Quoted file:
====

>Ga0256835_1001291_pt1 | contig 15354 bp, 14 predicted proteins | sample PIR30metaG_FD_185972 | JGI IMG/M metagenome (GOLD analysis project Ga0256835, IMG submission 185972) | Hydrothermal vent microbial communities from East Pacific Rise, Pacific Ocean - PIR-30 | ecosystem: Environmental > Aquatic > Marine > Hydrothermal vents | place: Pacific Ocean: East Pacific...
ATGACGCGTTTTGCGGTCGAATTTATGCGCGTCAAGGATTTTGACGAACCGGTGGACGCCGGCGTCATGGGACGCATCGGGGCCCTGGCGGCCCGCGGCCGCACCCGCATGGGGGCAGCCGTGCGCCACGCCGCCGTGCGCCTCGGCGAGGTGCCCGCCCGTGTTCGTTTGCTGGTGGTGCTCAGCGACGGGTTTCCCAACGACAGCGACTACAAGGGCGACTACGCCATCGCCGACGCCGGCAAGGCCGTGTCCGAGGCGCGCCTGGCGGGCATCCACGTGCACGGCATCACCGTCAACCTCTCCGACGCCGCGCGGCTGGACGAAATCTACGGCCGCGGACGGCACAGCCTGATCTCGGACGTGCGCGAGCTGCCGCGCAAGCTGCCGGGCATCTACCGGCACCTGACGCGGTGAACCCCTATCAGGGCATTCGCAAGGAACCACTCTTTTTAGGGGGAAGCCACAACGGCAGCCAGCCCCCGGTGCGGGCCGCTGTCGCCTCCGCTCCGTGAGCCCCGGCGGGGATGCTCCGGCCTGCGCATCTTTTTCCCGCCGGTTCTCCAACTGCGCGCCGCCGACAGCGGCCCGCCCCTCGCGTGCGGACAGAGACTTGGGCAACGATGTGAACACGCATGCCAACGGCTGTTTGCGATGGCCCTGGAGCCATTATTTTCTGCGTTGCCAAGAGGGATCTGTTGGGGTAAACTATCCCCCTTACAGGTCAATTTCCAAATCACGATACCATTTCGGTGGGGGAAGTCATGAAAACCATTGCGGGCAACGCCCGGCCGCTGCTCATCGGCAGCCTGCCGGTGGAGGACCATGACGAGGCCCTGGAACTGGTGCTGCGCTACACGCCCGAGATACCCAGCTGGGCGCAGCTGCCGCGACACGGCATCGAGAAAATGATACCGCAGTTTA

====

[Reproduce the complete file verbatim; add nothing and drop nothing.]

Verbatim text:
>Ga0256835_1001291_pt1 | contig 15354 bp, 14 predicted proteins | sample PIR30metaG_FD_185972 | JGI IMG/M metagenome (GOLD analysis project Ga0256835, IMG submission 185972) | Hydrothermal vent microbial communities from East Pacific Rise, Pacific Ocean - PIR-30 | ecosystem: Environmental > Aquatic > Marine > Hydrothermal vents | place: Pacific Ocean: East Pacific...
ATGACGCGTTTTGCGGTCGAATTTATGCGCGTCAAGGATTTTGACGAACCGGTGGACGCCGGCGTCATGGGACGCATCGGGGCCCTGGCGGCCCGCGGCCGCACCCGCATGGGGGCAGCCGTGCGCCACGCCGCCGTGCGCCTCGGCGAGGTGCCCGCCCGTGTTCGTTTGCTGGTGGTGCTCAGCGACGGGTTTCCCAACGACAGCGACTACAAGGGCGACTACGCCATCGCCGACGCCGGCAAGGCCGTGTCCGAGGCGCGCCTGGCGGGCATCCACGTGCACGGCATCACCGTCAACCTCTCCGACGCCGCGCGGCTGGACGAAATCTACGGCCGCGGACGGCACAGCCTGATCTCGGACGTGCGCGAGCTGCCGCGCAAGCTGCCGGGCATCTACCGGCACCTGACGCGGTGAACCCCTATCAGGGCATTCGCAAGGAACCACTCTTTTTAGGGGGAAGCCACAACGGCAGCCAGCCCCCGGTGCGGGCCGCTGTCGCCTCCGCTCCGTGAGCCCCGGCGGGGATGCTCCGGCCTGCGCATCTTTTTCCCGCCGGTTCTCCAACTGCGCGCCGCCGACAGCGGCCCGCCCCTCGCGTGCGGACAGAGACTTGGGCAACGATGTGAACACGCATGCCAACGGCTGTTTGCGATGGCCCTGGAGCCATTATTTTCTGCGTTGCCAAGAGGGATCTGTTGGGGTAAACTATCCCCCTTACAGGTCAATTTCCAAATCACGATACCATTTCGGTGGGGGAAGTCATGAAAACCATTGCGGGCAACGCCCGGCCGCTGCTCATCGGCAGCCTGCCGGTGGAGGACCATGACGAGGCCCTGGAACTGGTGCTGCGCTACACGCCCGAGATACCCAGCTGGGCGCAGCTGCCGCGACACGGCATCGAGAAAATGATACCGCAGTTTA